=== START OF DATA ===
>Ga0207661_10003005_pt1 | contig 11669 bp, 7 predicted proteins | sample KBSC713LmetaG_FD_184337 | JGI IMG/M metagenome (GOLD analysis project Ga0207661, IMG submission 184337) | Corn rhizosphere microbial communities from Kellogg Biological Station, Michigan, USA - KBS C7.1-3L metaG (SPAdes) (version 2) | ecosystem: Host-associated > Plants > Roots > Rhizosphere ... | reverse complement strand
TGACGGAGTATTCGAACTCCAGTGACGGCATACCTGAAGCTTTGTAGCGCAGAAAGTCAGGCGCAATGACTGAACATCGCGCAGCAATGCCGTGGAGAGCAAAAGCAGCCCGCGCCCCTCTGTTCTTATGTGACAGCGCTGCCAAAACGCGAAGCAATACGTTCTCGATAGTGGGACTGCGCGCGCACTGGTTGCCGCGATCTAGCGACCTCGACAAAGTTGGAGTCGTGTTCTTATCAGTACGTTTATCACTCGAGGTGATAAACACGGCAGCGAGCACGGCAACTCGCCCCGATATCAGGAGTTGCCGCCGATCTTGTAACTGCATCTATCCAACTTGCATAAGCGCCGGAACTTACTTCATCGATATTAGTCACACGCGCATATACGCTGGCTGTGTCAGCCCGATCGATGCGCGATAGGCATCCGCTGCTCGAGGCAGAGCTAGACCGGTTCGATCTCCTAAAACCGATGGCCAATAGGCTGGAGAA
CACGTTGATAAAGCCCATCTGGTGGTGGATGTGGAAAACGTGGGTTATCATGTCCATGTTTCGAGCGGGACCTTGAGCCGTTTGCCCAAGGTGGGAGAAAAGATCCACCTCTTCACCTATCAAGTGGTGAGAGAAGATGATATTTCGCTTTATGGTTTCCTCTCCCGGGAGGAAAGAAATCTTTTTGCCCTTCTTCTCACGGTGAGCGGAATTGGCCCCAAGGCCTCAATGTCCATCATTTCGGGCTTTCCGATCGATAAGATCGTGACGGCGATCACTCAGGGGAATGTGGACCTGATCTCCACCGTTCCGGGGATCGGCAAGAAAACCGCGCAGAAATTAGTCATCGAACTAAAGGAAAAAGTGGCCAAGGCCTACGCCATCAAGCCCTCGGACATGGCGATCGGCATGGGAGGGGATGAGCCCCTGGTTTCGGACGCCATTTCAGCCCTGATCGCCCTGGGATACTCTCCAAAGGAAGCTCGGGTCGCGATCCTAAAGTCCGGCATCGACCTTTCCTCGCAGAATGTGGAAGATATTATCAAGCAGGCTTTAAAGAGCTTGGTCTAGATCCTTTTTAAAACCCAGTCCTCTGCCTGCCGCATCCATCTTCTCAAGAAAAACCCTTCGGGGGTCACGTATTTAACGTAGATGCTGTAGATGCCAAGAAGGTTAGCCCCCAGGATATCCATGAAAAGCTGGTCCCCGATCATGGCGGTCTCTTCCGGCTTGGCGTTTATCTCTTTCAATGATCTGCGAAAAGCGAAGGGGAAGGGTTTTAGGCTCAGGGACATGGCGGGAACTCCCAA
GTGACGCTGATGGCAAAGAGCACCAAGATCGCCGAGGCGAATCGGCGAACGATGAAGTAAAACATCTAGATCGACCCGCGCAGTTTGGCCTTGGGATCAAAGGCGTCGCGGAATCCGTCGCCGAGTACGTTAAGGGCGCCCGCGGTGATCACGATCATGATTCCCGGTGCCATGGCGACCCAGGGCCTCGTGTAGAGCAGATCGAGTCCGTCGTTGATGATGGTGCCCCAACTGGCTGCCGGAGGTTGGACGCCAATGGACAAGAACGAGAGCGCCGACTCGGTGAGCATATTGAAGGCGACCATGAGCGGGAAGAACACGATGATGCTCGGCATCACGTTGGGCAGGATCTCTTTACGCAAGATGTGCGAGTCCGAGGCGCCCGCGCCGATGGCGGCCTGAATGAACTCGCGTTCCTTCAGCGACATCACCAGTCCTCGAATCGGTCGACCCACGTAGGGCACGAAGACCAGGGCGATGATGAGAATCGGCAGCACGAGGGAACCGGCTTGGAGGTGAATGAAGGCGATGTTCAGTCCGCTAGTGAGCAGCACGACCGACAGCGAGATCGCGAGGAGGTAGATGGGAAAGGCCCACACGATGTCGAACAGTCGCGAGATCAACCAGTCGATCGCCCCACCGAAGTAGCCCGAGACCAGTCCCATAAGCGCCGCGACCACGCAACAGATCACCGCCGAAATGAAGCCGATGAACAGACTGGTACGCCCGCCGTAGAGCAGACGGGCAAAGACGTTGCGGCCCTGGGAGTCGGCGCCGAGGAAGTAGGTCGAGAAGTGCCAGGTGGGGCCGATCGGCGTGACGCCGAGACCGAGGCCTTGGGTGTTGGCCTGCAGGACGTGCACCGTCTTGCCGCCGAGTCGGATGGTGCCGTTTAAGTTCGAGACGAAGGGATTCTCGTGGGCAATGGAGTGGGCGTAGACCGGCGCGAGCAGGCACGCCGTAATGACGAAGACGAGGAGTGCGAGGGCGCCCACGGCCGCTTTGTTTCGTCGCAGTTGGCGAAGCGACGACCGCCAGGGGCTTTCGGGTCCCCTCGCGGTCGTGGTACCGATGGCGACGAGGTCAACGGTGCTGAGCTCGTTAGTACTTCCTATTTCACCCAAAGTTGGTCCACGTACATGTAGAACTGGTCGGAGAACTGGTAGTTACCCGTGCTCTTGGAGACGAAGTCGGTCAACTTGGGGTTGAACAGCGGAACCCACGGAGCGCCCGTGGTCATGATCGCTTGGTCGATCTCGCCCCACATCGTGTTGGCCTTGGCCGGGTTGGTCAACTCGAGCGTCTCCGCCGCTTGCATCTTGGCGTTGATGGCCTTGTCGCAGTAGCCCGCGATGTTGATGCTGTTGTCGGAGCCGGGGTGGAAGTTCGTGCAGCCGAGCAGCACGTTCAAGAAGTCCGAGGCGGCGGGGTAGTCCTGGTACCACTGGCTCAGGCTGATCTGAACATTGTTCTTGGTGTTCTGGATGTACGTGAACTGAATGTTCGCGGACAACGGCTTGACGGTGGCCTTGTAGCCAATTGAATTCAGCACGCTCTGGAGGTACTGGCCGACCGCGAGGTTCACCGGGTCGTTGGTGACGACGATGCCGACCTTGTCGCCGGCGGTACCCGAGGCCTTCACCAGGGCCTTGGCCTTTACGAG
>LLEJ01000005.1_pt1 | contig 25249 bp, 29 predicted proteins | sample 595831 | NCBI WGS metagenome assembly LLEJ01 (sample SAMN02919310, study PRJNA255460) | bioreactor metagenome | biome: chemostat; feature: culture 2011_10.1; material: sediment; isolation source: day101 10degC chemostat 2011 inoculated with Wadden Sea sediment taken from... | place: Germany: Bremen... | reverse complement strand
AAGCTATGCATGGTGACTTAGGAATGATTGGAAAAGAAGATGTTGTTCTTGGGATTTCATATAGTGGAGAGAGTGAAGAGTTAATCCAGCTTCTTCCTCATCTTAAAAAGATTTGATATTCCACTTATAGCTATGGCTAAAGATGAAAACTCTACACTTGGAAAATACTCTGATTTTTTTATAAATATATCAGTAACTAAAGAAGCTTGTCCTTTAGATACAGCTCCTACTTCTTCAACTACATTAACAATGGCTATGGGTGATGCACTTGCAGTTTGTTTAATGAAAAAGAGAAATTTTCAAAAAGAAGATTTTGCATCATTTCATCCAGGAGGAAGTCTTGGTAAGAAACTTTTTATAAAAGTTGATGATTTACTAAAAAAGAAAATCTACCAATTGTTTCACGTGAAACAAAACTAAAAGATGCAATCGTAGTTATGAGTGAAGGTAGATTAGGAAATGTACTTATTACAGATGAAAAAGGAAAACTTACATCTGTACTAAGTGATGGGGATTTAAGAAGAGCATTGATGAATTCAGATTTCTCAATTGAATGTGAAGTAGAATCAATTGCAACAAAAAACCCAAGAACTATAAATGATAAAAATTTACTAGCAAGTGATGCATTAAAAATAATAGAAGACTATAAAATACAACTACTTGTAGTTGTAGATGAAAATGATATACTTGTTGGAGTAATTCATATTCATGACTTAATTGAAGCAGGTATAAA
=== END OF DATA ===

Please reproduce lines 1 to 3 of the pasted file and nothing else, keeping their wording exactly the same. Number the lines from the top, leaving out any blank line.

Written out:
>Ga0207661_10003005_pt1 | contig 11669 bp, 7 predicted proteins | sample KBSC713LmetaG_FD_184337 | JGI IMG/M metagenome (GOLD analysis project Ga0207661, IMG submission 184337) | Corn rhizosphere microbial communities from Kellogg Biological Station, Michigan, USA - KBS C7.1-3L metaG (SPAdes) (version 2) | ecosystem: Host-associated > Plants > Roots > Rhizosphere ... | reverse complement strand
TGACGGAGTATTCGAACTCCAGTGACGGCATACCTGAAGCTTTGTAGCGCAGAAAGTCAGGCGCAATGACTGAACATCGCGCAGCAATGCCGTGGAGAGCAAAAGCAGCCCGCGCCCCTCTGTTCTTATGTGACAGCGCTGCCAAAACGCGAAGCAATACGTTCTCGATAGTGGGACTGCGCGCGCACTGGTTGCCGCGATCTAGCGACCTCGACAAAGTTGGAGTCGTGTTCTTATCAGTACGTTTATCACTCGAGGTGATAAACACGGCAGCGAGCACGGCAACTCGCCCCGATATCAGGAGTTGCCGCCGATCTTGTAACTGCATCTATCCAACTTGCATAAGCGCCGGAACTTACTTCATCGATATTAGTCACACGCGCATATACGCTGGCTGTGTCAGCCCGATCGATGCGCGATAGGCATCCGCTGCTCGAGGCAGAGCTAGACCGGTTCGATCTCCTAAAACCGATGGCCAATAGGCTGGAGAA
CACGTTGATAAAGCCCATCTGGTGGTGGATGTGGAAAACGTGGGTTATCATGTCCATGTTTCGAGCGGGACCTTGAGCCGTTTGCCCAAGGTGGGAGAAAAGATCCACCTCTTCACCTATCAAGTGGTGAGAGAAGATGATATTTCGCTTTATGGTTTCCTCTCCCGGGAGGAAAGAAATCTTTTTGCCCTTCTTCTCACGGTGAGCGGAATTGGCCCCAAGGCCTCAATGTCCATCATTTCGGGCTTTCCGATCGATAAGATCGTGACGGCGATCACTCAGGGGAATGTGGACCTGATCTCCACCGTTCCGGGGATCGGCAAGAAAACCGCGCAGAAATTAGTCATCGAACTAAAGGAAAAAGTGGCCAAGGCCTACGCCATCAAGCCCTCGGACATGGCGATCGGCATGGGAGGGGATGAGCCCCTGGTTTCGGACGCCATTTCAGCCCTGATCGCCCTGGGATACTCTCCAAAGGAAGCTCGGGTCGCGATCCTAAAGTCCGGCATCGACCTTTCCTCGCAGAATGTGGAAGATATTATCAAGCAGGCTTTAAAGAGCTTGGTCTAGATCCTTTTTAAAACCCAGTCCTCTGCCTGCCGCATCCATCTTCTCAAGAAAAACCCTTCGGGGGTCACGTATTTAACGTAGATGCTGTAGATGCCAAGAAGGTTAGCCCCCAGGATATCCATGAAAAGCTGGTCCCCGATCATGGCGGTCTCTTCCGGCTTGGCGTTTATCTCTTTCAATGATCTGCGAAAAGCGAAGGGGAAGGGTTTTAGGCTCAGGGACATGGCGGGAACTCCCAA